Metabolomic phenotyping of obesity for profiling cardiovascular and ocular diseases

Pingting Zhong, Shaoying Tan, Zhuoting Zhu, Gabriella Bulloch, Erping Long, Wenyong Huang, Mingguang He (Corresponding Author), Wei Wang (Corresponding Author)

Research output: Journal article publicationJournal articleAcademic researchpeer-review

2 Citations (Scopus)


Background: We aimed to evaluate the impacts of metabolomic body mass index (metBMI) phenotypes on the risks of cardiovascular and ocular diseases outcomes. 

Methods: This study included cohorts in UK and Guangzhou, China. By leveraging the serum metabolome and BMI data from UK Biobank, this study developed and validated a metBMI prediction model using a ridge regression model among 89,830 participants based on 249 metabolites. Five obesity phenotypes were obtained by metBMI and actual BMI (actBMI): normal weight (NW, metBMI of 18.5–24.9 kg/m2), overweight (OW, metBMI of 25–29.9 kg/m2), obesity (OB, metBMI ≥ 30 kg/m2), overestimated (OE, metBMI-actBMI > 5 kg/m2), and underestimated (UE, metBMI-actBMI < − 5 kg/m2). Additional participants from the Guangzhou Diabetes Eye Study (GDES) were included for validating the hypothesis. Outcomes included all-cause and cardiovascular (CVD)-cause mortality, as well as incident CVD (coronary heart disease, heart failure, myocardial infarction [MI], and stroke) and age-related eye diseases (age-related macular degeneration [AMD], cataracts, glaucoma, and diabetic retinopathy [DR]). 

Results: In the UKB, although OE group had lower actBMI than NW group, the OE group had a significantly higher risk of all-cause mortality than those in NW prediction group (HR, 1.68; 95% CI 1.16–2.43). Similarly, the OE group had a 1.7–3.6-fold higher risk than their NW counterparts for cardiovascular mortality, heart failure, myocardial infarction, and coronary heart disease (all P < 0.05). In addition, risk of age-related macular denegation (HR, 1.96; 95% CI 1.02–3.77) was significantly higher in OE group. In the contrast, UE and OB groups showed similar risks of mortality and of cardiovascular and age-related eye diseases (all P > 0.05), though the UE group had significantly higher actBMI than OB group. In the GDES cohort, we further confirmed the potential of metabolic BMI (metBMI) fingerprints for risk stratification of cardiovascular diseases using a different metabolomic approach.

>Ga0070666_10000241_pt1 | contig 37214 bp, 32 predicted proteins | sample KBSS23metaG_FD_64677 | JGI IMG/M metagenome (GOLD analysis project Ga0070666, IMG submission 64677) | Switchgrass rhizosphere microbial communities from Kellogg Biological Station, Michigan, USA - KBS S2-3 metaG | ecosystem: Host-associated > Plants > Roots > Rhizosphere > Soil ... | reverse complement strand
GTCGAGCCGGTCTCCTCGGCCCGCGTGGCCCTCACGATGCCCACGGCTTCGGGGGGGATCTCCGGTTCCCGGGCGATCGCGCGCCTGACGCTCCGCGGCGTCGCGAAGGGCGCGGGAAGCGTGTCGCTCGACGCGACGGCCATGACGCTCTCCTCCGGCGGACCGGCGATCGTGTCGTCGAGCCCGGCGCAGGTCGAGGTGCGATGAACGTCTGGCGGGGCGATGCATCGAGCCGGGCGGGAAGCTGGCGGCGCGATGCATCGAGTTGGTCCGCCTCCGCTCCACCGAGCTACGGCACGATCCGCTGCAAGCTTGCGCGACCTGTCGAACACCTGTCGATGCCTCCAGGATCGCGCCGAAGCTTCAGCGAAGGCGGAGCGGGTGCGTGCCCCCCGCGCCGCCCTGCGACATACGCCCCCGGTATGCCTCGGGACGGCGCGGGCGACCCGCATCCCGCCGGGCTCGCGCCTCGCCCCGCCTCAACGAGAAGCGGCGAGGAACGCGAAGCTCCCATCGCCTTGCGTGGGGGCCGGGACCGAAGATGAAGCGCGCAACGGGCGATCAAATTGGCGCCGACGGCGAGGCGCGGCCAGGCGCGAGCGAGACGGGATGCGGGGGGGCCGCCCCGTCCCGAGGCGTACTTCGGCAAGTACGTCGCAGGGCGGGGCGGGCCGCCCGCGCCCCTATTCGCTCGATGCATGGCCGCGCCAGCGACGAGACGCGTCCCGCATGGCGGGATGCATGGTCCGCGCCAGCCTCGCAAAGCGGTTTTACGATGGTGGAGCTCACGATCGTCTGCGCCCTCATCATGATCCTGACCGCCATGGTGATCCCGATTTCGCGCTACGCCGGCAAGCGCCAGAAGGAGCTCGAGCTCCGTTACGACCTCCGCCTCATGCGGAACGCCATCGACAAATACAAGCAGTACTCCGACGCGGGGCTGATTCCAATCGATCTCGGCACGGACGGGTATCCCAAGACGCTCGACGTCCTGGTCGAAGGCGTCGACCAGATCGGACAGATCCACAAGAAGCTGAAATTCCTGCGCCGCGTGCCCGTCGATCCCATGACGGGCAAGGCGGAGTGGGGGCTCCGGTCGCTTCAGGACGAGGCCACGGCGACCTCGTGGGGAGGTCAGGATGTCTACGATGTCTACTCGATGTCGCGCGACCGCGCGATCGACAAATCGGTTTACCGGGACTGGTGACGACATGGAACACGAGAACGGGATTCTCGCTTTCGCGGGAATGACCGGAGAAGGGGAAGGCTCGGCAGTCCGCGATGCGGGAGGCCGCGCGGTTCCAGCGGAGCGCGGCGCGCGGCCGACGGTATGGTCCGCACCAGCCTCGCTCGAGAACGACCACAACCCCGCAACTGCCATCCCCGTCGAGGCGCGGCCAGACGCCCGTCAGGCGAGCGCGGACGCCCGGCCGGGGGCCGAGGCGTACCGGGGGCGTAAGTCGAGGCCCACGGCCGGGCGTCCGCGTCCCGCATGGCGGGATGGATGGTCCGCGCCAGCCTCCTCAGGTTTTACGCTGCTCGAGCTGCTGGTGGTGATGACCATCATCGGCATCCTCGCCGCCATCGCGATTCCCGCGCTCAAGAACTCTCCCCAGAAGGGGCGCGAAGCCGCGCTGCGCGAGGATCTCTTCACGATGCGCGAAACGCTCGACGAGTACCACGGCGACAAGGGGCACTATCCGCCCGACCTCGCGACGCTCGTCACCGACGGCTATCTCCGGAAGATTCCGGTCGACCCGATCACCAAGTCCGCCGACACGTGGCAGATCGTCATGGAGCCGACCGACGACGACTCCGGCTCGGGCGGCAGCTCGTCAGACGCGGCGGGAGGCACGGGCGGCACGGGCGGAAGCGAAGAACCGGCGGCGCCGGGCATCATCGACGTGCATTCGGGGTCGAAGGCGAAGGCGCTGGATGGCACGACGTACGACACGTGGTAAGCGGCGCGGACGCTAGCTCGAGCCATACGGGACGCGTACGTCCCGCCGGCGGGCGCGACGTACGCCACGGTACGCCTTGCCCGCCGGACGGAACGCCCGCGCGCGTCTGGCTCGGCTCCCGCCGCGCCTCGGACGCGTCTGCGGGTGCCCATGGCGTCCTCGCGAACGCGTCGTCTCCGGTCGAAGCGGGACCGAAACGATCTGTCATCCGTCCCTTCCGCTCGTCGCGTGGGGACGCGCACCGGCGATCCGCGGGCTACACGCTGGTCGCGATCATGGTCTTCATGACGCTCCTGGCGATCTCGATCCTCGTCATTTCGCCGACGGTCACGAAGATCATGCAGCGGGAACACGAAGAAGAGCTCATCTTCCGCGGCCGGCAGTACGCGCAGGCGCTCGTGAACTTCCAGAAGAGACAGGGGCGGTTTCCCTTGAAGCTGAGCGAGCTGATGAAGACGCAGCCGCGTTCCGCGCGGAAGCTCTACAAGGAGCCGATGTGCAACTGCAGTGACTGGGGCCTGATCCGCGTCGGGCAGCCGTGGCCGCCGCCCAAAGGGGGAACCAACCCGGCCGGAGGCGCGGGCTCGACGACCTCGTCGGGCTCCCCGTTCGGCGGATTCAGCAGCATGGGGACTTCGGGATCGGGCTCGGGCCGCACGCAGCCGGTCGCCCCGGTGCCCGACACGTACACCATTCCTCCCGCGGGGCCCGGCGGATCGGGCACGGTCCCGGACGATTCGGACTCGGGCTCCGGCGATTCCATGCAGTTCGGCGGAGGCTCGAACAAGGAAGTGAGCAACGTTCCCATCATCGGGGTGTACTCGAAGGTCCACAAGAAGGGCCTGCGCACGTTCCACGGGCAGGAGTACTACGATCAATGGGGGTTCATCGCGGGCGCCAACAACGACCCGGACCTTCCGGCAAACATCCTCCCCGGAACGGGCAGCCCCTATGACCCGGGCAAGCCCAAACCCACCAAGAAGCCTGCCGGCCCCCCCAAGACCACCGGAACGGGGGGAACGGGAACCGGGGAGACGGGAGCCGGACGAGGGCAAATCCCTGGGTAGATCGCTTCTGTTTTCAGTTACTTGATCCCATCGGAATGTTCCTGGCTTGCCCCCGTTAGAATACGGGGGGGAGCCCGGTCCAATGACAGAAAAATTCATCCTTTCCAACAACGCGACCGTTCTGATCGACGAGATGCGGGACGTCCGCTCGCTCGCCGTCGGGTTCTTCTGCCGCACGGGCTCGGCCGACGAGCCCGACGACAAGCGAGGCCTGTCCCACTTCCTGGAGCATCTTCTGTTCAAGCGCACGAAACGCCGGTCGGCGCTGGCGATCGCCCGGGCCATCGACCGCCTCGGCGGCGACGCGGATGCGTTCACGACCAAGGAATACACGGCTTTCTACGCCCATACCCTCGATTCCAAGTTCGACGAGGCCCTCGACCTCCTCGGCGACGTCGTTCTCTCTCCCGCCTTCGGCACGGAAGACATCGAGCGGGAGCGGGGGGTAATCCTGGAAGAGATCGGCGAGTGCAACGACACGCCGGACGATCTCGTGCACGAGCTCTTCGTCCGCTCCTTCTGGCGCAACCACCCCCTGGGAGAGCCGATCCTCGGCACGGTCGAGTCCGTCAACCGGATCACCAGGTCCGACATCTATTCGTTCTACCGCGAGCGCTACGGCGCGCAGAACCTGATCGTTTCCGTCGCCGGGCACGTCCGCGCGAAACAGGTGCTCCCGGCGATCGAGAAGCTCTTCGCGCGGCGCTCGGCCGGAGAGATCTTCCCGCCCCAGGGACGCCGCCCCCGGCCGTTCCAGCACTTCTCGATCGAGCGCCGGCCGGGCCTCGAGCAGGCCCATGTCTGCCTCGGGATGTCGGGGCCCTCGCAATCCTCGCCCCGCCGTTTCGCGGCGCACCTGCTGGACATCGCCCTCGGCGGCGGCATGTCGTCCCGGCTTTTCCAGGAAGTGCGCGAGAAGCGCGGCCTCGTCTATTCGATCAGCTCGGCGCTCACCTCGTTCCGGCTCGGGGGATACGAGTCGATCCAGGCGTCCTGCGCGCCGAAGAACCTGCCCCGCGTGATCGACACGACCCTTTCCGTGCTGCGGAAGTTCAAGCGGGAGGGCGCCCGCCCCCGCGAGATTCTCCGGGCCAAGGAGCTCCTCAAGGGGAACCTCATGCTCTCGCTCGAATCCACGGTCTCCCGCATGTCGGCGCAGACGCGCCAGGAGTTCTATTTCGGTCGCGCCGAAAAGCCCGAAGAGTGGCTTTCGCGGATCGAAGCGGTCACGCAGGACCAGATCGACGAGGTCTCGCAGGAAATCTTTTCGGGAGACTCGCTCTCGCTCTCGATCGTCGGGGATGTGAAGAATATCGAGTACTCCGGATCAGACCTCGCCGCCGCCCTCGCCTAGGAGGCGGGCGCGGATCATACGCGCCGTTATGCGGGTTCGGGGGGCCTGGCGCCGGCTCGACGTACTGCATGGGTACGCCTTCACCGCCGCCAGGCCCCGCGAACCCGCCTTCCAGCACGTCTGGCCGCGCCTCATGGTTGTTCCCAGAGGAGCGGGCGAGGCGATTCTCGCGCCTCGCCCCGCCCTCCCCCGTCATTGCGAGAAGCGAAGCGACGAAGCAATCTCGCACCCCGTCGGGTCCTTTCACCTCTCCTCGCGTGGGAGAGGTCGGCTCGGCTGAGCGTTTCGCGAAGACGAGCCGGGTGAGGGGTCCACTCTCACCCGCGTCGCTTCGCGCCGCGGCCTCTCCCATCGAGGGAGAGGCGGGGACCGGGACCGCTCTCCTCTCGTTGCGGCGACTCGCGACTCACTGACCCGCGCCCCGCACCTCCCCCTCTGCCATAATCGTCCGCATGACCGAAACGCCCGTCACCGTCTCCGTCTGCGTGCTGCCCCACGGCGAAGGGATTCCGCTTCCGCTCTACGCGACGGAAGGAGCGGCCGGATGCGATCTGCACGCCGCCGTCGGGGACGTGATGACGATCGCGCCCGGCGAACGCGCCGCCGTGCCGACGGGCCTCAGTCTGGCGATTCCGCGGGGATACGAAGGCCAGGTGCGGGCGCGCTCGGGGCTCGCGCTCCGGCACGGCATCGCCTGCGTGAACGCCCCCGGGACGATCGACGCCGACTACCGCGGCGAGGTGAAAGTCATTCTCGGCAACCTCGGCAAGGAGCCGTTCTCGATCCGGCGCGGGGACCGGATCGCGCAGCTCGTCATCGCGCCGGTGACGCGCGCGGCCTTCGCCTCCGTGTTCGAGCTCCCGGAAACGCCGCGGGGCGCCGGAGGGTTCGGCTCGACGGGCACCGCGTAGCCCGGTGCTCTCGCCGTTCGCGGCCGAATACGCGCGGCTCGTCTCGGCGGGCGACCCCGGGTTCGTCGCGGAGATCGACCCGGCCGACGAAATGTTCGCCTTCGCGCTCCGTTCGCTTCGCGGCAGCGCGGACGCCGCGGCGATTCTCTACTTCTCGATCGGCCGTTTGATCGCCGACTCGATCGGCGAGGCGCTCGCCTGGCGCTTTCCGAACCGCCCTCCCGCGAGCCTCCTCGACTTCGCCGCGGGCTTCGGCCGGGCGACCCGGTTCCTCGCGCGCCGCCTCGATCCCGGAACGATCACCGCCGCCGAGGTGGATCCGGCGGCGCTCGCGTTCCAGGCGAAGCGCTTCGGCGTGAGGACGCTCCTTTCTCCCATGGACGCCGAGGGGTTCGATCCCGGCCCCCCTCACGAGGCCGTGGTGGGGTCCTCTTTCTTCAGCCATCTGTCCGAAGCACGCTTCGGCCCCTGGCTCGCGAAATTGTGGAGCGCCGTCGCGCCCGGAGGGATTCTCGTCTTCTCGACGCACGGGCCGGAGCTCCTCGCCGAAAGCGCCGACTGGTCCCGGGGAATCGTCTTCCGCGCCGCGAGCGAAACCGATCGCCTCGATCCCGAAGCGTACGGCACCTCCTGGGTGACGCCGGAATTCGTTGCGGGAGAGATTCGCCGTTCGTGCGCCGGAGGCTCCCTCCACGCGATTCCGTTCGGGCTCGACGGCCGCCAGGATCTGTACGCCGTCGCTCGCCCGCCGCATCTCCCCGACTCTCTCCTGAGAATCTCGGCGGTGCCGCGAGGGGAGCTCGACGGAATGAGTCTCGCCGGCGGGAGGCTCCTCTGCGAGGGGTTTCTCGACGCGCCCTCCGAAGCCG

Conclusions: Gaps of metBMI and actBMI identified novel metabolic subtypes, which exhibit distinctive cardiovascular and ocular risk profiles. The groups carrying obesity-related metabolites were at higher risk of mortality and morbidity than those with normal health metabolites. Metabolomics allowed for leveraging the future of diagnosis and management of ‘healthily obese’ and ‘unhealthily lean’ individuals.

Original languageEnglish
Article number384
JournalJournal of Translational Medicine
Issue number1
Publication statusPublished - 12 Jun 2023


  • Age-related eye disease
  • Comorbidity
  • Metabolome
  • Mortality
  • NMR
  • Obesity
  • Systemic diseases

ASJC Scopus subject areas

  • General Biochemistry,Genetics and Molecular Biology


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